The Insight: Many of us own more credit cards than we need and dispose of less financial acumen than we require. As a result, although we receive the SMS alerts we receive on our credit card spending, we remain largely oblivious to exactly how much we have spent - especially if we have several cards - until the actual statement arrives. People like us are also notoriously bad at saving. The Opportunity: In Pakistan, every bank or credit card provider directs you to their own app to have a snapshot of your credit spend to date. The problem is that most apps are too cumbersome and what we need is an aggregator that can tell us exactly how much has been charged to each separate card and then assist us in seamlessly classifying these spends in different buckets. How it works: We need a finance tracking app that has access only to the universal info all credit cards usually provide – i.e. the SMS alerts. You give the app permission to read your text messages and ‘train’ it to recognise the formats in which the different banks send these alerts. The app can also be trained to classify your purchases and will also track your deposits as well as your cumulative savings. Roadblocks: Pakistan is a stubbornly cash-based economy and this means that the above can never be a mass-market solution, because only a small chunk of the population uses plastic money. Financial information safety can also be a huge concern, although this can be addressed, ensuring the app is not connected to the cloud/servers. Apple iOS support will be dicey, as they don’t usually allow apps to read text messages.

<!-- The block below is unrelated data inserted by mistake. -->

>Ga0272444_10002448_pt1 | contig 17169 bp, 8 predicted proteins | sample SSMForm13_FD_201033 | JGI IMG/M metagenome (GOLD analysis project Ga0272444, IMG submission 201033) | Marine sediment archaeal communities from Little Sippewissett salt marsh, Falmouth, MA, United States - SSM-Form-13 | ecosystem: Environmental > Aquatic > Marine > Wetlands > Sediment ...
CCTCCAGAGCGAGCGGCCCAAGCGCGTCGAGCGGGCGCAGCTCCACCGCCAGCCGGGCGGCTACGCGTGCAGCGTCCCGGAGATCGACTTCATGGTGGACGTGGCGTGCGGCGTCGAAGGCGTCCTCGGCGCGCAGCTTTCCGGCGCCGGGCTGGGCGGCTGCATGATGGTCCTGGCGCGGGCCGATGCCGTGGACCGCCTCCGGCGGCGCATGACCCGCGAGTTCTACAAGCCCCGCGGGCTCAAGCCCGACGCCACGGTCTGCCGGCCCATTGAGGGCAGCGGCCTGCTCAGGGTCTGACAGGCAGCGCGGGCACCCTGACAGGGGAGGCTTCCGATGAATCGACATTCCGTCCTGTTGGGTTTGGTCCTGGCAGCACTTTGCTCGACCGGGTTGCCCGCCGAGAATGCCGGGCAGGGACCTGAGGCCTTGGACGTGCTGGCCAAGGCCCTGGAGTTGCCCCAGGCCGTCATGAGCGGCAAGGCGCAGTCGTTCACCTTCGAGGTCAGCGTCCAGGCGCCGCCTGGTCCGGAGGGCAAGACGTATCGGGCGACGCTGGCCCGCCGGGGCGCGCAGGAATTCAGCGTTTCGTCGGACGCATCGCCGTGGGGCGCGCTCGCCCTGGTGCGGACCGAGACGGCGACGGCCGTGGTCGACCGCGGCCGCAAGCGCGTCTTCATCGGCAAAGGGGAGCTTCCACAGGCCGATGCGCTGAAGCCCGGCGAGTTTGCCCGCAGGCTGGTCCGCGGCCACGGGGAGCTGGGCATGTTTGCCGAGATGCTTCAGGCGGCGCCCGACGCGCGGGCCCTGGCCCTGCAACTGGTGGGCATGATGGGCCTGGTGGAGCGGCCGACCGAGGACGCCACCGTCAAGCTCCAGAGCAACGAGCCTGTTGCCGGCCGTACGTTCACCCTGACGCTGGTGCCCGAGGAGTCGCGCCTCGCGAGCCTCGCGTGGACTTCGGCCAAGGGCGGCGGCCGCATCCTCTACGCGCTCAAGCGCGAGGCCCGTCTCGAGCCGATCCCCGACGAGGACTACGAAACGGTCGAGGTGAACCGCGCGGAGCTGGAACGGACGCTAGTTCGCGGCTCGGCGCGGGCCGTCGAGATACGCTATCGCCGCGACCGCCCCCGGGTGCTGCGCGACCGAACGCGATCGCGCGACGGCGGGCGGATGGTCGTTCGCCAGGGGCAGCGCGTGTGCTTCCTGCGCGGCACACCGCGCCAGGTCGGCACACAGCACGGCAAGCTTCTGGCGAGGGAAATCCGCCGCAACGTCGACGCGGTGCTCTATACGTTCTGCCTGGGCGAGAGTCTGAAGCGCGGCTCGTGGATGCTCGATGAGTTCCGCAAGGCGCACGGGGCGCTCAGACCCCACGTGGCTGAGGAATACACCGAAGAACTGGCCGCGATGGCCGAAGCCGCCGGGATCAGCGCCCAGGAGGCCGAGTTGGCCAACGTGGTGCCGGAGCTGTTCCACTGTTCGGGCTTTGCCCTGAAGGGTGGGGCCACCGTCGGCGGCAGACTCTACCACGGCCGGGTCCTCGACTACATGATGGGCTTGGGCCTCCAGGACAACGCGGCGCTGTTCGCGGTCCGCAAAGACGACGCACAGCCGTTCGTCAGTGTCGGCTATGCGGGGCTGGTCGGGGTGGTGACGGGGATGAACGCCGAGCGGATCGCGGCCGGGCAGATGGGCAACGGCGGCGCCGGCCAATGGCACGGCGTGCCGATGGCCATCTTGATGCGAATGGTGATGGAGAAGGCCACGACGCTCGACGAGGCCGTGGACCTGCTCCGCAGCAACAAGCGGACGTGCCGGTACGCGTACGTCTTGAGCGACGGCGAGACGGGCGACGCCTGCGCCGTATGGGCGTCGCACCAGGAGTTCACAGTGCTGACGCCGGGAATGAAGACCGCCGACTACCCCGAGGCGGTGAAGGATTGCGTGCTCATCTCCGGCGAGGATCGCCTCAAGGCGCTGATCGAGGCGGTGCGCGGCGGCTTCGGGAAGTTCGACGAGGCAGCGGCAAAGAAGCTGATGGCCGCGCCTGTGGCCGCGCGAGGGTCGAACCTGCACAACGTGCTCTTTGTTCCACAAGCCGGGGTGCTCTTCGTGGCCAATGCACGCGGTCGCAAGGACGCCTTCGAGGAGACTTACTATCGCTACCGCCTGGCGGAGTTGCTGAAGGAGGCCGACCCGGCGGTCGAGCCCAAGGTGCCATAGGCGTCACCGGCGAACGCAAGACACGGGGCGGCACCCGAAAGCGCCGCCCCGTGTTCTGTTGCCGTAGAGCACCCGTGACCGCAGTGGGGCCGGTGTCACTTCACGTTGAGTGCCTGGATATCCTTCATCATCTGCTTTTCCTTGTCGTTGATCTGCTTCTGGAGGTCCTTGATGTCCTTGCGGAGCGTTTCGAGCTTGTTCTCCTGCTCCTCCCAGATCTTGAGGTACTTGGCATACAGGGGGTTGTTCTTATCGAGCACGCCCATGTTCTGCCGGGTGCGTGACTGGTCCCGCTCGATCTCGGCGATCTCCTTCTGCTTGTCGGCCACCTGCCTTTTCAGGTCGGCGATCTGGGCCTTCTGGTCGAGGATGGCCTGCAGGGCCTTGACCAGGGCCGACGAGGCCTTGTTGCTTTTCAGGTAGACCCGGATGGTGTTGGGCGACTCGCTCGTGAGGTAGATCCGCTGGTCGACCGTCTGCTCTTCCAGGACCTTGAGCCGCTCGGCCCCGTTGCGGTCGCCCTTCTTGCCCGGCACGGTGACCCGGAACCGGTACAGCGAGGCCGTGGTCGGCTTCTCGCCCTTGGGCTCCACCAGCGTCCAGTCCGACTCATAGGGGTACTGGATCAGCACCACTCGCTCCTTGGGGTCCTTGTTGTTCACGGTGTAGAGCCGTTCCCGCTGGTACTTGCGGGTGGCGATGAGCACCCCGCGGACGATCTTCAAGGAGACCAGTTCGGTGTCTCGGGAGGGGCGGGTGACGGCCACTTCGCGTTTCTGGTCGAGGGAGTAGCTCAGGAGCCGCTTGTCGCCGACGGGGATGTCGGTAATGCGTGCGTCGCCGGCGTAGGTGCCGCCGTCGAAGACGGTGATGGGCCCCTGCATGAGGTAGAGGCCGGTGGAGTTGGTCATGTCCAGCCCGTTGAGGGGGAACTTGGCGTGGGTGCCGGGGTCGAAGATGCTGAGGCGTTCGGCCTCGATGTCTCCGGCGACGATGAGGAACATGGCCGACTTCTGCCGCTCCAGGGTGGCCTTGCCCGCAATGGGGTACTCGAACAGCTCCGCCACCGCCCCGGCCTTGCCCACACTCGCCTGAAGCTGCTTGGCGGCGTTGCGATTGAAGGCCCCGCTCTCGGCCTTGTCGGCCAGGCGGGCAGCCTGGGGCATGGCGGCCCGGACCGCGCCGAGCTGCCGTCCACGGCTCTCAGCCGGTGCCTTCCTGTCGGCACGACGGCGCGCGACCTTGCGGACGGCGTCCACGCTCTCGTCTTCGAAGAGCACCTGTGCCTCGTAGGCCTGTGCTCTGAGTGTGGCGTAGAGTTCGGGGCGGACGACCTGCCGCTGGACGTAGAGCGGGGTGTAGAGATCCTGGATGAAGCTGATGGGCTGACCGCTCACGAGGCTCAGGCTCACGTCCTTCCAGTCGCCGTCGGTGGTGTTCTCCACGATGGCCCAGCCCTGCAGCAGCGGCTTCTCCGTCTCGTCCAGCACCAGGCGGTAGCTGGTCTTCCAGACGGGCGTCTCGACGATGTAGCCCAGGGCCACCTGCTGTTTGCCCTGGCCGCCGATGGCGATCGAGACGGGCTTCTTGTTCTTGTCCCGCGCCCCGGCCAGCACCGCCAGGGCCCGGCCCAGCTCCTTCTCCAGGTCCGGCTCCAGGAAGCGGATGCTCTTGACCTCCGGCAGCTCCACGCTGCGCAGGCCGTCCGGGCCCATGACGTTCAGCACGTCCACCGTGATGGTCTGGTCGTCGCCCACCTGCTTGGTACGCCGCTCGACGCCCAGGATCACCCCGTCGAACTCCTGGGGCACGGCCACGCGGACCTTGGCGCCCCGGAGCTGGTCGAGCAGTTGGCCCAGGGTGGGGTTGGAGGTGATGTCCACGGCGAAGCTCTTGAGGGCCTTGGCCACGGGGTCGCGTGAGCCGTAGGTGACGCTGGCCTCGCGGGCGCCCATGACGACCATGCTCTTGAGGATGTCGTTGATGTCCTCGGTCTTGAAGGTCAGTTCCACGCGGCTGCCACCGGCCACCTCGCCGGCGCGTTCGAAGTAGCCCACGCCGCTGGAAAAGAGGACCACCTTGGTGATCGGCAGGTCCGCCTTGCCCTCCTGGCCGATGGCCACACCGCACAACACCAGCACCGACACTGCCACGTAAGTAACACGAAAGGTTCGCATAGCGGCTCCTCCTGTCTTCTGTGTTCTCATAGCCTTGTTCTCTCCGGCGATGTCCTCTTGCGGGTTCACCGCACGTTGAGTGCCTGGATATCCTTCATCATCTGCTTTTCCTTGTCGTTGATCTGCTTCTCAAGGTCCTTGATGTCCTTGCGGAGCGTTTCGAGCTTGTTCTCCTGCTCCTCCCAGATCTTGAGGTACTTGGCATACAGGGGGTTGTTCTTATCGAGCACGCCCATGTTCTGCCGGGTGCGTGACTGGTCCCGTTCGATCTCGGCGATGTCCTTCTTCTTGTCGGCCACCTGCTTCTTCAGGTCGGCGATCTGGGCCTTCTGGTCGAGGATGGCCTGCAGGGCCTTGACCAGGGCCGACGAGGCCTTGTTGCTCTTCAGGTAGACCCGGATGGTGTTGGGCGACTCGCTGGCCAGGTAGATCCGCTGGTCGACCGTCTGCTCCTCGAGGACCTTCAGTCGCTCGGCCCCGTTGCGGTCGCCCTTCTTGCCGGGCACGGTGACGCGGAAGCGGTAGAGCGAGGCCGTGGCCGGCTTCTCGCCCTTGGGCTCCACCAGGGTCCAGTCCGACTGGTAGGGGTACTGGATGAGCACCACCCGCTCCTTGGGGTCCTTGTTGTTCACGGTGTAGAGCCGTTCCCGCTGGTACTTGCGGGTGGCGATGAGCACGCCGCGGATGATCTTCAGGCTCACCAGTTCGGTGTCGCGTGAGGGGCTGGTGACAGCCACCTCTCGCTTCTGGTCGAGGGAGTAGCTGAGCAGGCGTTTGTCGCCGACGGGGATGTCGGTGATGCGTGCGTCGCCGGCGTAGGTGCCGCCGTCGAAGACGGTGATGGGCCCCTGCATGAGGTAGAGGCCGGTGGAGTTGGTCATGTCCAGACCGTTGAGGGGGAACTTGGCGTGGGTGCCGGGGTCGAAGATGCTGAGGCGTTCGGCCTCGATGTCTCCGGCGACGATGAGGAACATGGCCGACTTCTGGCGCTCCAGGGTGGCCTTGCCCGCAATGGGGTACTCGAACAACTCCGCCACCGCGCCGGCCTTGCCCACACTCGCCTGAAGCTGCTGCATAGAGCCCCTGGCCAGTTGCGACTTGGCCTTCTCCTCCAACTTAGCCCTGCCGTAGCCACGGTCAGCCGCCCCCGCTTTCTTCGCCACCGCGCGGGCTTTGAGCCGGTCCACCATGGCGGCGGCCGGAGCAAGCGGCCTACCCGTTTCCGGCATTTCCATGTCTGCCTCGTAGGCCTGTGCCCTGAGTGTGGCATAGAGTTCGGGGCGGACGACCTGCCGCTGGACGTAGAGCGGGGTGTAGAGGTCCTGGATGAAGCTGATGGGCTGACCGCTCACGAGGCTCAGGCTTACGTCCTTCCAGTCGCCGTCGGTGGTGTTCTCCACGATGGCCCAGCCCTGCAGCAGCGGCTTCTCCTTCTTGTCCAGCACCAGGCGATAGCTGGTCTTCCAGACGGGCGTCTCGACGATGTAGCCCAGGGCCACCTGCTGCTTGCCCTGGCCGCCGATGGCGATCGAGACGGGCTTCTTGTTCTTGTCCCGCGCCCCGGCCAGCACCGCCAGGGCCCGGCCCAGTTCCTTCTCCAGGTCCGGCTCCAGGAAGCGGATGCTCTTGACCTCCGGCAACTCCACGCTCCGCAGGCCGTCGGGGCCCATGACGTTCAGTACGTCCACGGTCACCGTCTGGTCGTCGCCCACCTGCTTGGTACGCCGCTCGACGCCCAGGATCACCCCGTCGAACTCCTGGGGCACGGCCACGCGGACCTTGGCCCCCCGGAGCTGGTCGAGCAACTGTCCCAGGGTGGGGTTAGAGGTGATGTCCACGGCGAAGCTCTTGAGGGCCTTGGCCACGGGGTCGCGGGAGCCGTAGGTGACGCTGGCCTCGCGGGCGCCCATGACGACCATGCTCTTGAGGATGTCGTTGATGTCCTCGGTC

I have seen enough episodes of Shark Tank to know that an idea without execution is a pipe dream. So it is likely that you will want to flesh these out further if you choose to pursue them. Since both are personal pain-points for me, I would love to be your test subject and/or first customer. Also, this way we can stay in touch and it’ll make for great storytelling if we… I mean… you scale them up to a multi-million dollar business.
Umair Kazi is Partner, Ishtehari.